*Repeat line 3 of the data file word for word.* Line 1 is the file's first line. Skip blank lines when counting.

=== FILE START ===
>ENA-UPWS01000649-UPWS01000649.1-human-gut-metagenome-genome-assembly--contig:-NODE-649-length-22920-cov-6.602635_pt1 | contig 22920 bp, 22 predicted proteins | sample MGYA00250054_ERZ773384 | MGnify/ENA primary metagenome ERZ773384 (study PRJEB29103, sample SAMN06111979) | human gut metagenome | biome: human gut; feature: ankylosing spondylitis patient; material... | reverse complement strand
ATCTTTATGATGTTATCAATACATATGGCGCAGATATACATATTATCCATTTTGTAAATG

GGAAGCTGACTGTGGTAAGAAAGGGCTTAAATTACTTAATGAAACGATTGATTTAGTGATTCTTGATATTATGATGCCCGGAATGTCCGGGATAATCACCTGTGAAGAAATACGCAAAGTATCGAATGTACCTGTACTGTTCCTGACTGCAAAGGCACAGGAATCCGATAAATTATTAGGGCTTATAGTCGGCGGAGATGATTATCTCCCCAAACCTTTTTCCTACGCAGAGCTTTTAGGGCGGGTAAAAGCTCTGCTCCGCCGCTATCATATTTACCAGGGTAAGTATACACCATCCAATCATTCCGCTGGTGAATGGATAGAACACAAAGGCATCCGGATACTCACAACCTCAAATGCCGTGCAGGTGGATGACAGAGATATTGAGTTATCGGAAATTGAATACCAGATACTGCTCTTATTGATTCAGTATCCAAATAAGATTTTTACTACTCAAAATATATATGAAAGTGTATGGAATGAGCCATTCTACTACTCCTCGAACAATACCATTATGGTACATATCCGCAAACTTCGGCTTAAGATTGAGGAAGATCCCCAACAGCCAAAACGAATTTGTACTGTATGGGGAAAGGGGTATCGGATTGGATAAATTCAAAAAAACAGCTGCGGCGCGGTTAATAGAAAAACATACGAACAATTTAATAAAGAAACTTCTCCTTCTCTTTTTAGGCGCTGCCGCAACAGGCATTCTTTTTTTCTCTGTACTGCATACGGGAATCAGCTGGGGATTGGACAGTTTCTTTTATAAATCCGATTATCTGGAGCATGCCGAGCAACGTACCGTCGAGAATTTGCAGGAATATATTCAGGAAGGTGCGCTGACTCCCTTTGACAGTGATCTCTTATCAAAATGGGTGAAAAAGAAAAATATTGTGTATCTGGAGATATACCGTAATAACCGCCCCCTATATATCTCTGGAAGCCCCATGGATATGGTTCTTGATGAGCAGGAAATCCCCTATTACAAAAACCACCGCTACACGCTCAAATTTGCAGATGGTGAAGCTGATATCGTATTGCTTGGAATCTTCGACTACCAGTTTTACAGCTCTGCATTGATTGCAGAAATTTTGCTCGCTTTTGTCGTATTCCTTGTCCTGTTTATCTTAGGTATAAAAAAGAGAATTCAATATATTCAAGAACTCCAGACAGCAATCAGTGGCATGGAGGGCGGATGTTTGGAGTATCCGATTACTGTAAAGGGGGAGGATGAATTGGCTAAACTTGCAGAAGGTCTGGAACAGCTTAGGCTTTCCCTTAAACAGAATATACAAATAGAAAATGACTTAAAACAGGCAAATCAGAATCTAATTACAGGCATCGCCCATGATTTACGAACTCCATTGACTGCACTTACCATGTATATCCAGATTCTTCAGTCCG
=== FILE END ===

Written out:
GGAAGCTGACTGTGGTAAGAAAGGGCTTAAATTACTTAATGAAACGATTGATTTAGTGATTCTTGATATTATGATGCCCGGAATGTCCGGGATAATCACCTGTGAAGAAATACGCAAAGTATCGAATGTACCTGTACTGTTCCTGACTGCAAAGGCACAGGAATCCGATAAATTATTAGGGCTTATAGTCGGCGGAGATGATTATCTCCCCAAACCTTTTTCCTACGCAGAGCTTTTAGGGCGGGTAAAAGCTCTGCTCCGCCGCTATCATATTTACCAGGGTAAGTATACACCATCCAATCATTCCGCTGGTGAATGGATAGAACACAAAGGCATCCGGATACTCACAACCTCAAATGCCGTGCAGGTGGATGACAGAGATATTGAGTTATCGGAAATTGAATACCAGATACTGCTCTTATTGATTCAGTATCCAAATAAGATTTTTACTACTCAAAATATATATGAAAGTGTATGGAATGAGCCATTCTACTACTCCTCGAACAATACCATTATGGTACATATCCGCAAACTTCGGCTTAAGATTGAGGAAGATCCCCAACAGCCAAAACGAATTTGTACTGTATGGGGAAAGGGGTATCGGATTGGATAAATTCAAAAAAACAGCTGCGGCGCGGTTAATAGAAAAACATACGAACAATTTAATAAAGAAACTTCTCCTTCTCTTTTTAGGCGCTGCCGCAACAGGCATTCTTTTTTTCTCTGTACTGCATACGGGAATCAGCTGGGGATTGGACAGTTTCTTTTATAAATCCGATTATCTGGAGCATGCCGAGCAACGTACCGTCGAGAATTTGCAGGAATATATTCAGGAAGGTGCGCTGACTCCCTTTGACAGTGATCTCTTATCAAAATGGGTGAAAAAGAAAAATATTGTGTATCTGGAGATATACCGTAATAACCGCCCCCTATATATCTCTGGAAGCCCCATGGATATGGTTCTTGATGAGCAGGAAATCCCCTATTACAAAAACCACCGCTACACGCTCAAATTTGCAGATGGTGAAGCTGATATCGTATTGCTTGGAATCTTCGACTACCAGTTTTACAGCTCTGCATTGATTGCAGAAATTTTGCTCGCTTTTGTCGTATTCCTTGTCCTGTTTATCTTAGGTATAAAAAAGAGAATTCAATATATTCAAGAACTCCAGACAGCAATCAGTGGCATGGAGGGCGGATGTTTGGAGTATCCGATTACTGTAAAGGGGGAGGATGAATTGGCTAAACTTGCAGAAGGTCTGGAACAGCTTAGGCTTTCCCTTAAACAGAATATACAAATAGAAAATGACTTAAAACAGGCAAATCAGAATCTAATTACAGGCATCGCCCATGATTTACGAACTCCATTGACTGCACTTACCATGTATATCCAGATTCTTCAGTCCG